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Chapter 7

Chapter VII. Tom's first royal dinner.

Somewhat after one in the afternoon, Tom resignedly underwent the
ordeal of being dressed for dinner.  He found himself as finely
clothed as before, but everything different, everything changed,
from his ruff to his stockings.  He was presently conducted with
much state to a spacious and ornate apartment, where a table was
already set for one.  Its furniture was all of massy gold, and
beautified with designs which well-nigh made it priceless, since
they were the work of Benvenuto.  The room was half-filled with
noble servitors.  A chaplain said grace, and Tom was about to fall
to, for hunger had long been constitutional with him, but was
interrupted by my lord the Earl of Berkeley, who fastened a napkin
about his neck; for the great post of Diaperers to the Prince of
Wales was hereditary in this nobleman's family.  Tom's cupbearer
was present, and forestalled all his attempts to help himself to
wine.  The Taster to his highness the Prince of Wales was there
also, prepared to taste any suspicious dish upon requirement, and
run the risk of being poisoned.  He was only an ornamental
appendage at this time, and was seldom called upon to exercise his
function; but there had been times, not many generations past,
when the office of taster had its perils, and was not a grandeur
to be desired.  Why they did not use a dog or a plumber seems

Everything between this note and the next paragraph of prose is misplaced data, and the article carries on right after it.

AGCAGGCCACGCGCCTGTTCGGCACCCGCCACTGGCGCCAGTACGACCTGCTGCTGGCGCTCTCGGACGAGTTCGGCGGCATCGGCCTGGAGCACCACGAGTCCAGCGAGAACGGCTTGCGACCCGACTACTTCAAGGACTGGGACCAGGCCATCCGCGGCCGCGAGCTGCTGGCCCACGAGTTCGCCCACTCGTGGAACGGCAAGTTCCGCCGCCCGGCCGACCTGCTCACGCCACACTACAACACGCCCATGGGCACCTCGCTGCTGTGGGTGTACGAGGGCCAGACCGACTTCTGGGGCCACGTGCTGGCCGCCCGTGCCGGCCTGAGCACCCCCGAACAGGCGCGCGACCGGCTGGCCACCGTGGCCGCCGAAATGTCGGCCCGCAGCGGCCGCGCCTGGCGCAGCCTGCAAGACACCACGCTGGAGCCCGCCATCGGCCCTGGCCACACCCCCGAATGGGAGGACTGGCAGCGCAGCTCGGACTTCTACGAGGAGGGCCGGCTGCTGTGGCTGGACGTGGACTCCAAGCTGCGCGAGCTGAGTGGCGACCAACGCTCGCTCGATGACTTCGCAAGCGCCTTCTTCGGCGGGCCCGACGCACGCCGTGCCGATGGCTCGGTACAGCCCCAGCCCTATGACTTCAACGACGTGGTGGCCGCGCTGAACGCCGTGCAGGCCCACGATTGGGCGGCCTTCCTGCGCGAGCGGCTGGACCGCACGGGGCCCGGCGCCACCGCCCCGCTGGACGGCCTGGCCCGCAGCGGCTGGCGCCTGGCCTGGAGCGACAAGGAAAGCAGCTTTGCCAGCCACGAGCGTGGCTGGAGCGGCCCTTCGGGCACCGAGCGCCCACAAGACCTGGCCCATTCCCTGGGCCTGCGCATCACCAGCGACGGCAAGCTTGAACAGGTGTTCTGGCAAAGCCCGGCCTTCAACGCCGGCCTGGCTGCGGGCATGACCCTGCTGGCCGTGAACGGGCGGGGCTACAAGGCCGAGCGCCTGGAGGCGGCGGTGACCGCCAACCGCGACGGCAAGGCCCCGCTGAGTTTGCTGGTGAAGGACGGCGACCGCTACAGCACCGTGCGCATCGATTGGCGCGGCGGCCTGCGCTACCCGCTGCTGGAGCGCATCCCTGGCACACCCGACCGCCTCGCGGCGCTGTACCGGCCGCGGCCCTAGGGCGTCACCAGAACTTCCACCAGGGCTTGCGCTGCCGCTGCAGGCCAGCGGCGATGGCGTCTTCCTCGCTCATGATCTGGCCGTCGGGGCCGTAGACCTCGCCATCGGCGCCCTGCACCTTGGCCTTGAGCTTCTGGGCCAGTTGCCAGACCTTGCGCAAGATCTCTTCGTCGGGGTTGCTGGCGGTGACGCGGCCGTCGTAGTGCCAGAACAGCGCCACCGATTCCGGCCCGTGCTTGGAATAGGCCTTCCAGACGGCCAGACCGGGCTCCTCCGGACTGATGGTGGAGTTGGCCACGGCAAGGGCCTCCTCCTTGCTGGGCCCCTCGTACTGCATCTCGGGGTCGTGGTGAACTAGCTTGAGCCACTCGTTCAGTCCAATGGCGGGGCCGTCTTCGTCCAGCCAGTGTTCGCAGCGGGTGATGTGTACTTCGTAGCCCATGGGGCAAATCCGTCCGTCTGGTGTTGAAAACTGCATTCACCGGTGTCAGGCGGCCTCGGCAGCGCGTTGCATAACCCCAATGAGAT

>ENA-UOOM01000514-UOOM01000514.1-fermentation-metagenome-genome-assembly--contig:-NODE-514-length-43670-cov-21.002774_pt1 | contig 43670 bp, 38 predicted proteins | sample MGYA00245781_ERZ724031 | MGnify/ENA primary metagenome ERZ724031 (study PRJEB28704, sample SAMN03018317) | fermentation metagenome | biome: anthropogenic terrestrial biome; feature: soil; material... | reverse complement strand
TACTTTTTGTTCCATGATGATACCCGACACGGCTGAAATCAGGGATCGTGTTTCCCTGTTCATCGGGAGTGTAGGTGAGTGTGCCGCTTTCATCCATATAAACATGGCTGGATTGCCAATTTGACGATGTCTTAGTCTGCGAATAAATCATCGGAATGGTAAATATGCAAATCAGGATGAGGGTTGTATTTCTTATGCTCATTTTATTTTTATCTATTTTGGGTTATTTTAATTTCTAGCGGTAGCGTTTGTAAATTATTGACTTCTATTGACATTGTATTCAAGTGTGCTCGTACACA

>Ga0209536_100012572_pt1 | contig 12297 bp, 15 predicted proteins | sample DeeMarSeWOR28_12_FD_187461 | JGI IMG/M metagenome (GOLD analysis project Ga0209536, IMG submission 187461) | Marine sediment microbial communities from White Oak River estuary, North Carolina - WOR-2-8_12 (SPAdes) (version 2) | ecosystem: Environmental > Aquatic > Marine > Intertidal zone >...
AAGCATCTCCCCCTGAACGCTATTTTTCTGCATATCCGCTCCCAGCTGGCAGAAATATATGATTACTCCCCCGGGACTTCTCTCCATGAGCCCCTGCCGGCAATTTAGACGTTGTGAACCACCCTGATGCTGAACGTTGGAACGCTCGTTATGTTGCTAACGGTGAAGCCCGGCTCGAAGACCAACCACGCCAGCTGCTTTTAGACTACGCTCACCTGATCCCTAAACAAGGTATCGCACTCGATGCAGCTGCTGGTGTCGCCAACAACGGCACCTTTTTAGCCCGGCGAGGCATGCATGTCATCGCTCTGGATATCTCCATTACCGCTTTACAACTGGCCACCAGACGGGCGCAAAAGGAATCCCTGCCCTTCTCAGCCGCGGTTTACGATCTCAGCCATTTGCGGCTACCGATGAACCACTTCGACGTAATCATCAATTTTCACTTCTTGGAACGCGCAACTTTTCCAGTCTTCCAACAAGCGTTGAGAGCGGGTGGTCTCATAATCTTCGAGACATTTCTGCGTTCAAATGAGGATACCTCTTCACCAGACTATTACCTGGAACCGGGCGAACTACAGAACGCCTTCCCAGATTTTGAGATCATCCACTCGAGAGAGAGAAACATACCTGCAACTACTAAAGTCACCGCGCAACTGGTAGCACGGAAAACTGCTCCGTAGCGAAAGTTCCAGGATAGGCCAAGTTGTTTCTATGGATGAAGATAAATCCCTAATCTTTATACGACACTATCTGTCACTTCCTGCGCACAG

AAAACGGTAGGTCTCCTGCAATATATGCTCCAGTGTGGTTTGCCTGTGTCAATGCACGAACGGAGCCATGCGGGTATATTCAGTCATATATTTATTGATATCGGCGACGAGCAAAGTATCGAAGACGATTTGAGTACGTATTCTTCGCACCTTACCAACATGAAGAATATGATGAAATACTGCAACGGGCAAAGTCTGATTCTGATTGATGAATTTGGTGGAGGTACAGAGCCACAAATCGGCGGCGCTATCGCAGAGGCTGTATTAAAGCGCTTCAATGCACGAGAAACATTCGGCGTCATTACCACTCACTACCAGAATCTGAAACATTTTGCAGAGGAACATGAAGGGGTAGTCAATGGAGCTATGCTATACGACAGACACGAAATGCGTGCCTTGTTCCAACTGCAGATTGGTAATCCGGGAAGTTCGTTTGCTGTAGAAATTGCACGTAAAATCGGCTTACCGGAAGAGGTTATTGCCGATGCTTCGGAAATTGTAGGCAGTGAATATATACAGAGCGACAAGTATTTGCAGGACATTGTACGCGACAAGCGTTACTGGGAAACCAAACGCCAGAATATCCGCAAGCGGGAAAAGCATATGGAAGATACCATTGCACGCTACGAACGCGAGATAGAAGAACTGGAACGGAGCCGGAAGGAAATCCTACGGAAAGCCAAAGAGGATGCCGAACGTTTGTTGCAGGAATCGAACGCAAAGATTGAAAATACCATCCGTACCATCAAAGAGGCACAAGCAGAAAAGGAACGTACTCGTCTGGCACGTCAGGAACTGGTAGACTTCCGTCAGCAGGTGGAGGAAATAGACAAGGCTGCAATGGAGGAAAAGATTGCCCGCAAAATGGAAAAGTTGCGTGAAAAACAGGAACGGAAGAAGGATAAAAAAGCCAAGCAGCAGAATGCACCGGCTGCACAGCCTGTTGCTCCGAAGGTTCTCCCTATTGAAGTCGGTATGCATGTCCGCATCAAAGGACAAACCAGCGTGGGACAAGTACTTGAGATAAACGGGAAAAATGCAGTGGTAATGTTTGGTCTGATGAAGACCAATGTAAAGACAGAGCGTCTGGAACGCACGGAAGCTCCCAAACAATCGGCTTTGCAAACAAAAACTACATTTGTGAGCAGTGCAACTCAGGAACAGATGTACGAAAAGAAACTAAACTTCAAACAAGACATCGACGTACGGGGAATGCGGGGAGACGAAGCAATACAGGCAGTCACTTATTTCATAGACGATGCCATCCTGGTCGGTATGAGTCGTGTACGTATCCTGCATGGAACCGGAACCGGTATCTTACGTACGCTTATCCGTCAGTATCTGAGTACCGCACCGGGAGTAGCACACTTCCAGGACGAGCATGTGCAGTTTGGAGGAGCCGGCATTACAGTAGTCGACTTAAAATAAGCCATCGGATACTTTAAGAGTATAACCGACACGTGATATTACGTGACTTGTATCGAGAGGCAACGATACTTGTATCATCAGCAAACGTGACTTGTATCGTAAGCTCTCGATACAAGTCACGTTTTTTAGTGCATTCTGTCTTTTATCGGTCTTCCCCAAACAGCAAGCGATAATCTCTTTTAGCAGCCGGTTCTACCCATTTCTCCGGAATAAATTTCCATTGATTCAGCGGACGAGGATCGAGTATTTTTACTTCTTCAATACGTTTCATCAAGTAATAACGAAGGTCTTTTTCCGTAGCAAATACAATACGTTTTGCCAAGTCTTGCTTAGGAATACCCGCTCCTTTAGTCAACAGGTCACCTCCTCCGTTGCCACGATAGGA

strange; but all the ways of royalty are strange.  My Lord d'Arcy,
First Groom of the Chamber, was there, to do goodness knows what;
but there he was--let that suffice.  The Lord Chief Butler was
there, and stood behind Tom's chair, overseeing the solemnities,
under command of the Lord Great Steward and the Lord Head Cook,
who stood near.  Tom had three hundred and eighty-four servants
beside these; but they were not all in that room, of course, nor
the quarter of them; neither was Tom aware yet that they existed.

All those that were present had been well drilled within the hour
to remember that the prince was temporarily out of his head, and
to be careful to show no surprise at his vagaries.  These
'vagaries' were soon on exhibition before them; but they only
moved their compassion and their sorrow, not their mirth.  It was
a heavy affliction to them to see the beloved prince so stricken.

Poor Tom ate with his fingers mainly; but no one smiled at it, or
even seemed to observe it.  He inspected his napkin curiously, and
with deep interest, for it was of a very dainty and beautiful
fabric, then said with simplicity--

"Prithee, take it away, lest in mine unheedfulness it be soiled."

The Hereditary Diaperer took it away with reverent manner, and
without word or protest of any sort.

Tom examined the turnips and the lettuce with interest, and asked
what they were, and if they were to be eaten; for it was only
recently that men had begun to raise these things in England in
place of importing them as luxuries from Holland. {1}  His
question was answered with grave respect, and no surprise
manifested.  When he had finished his dessert, he filled his
pockets with nuts; but nobody appeared to be aware of it, or
disturbed by it.  But the next moment he was himself disturbed by
it, and showed discomposure; for this was the only service he had
been permitted to do with his own hands during the meal, and he
did not doubt that he had done a most improper and unprincely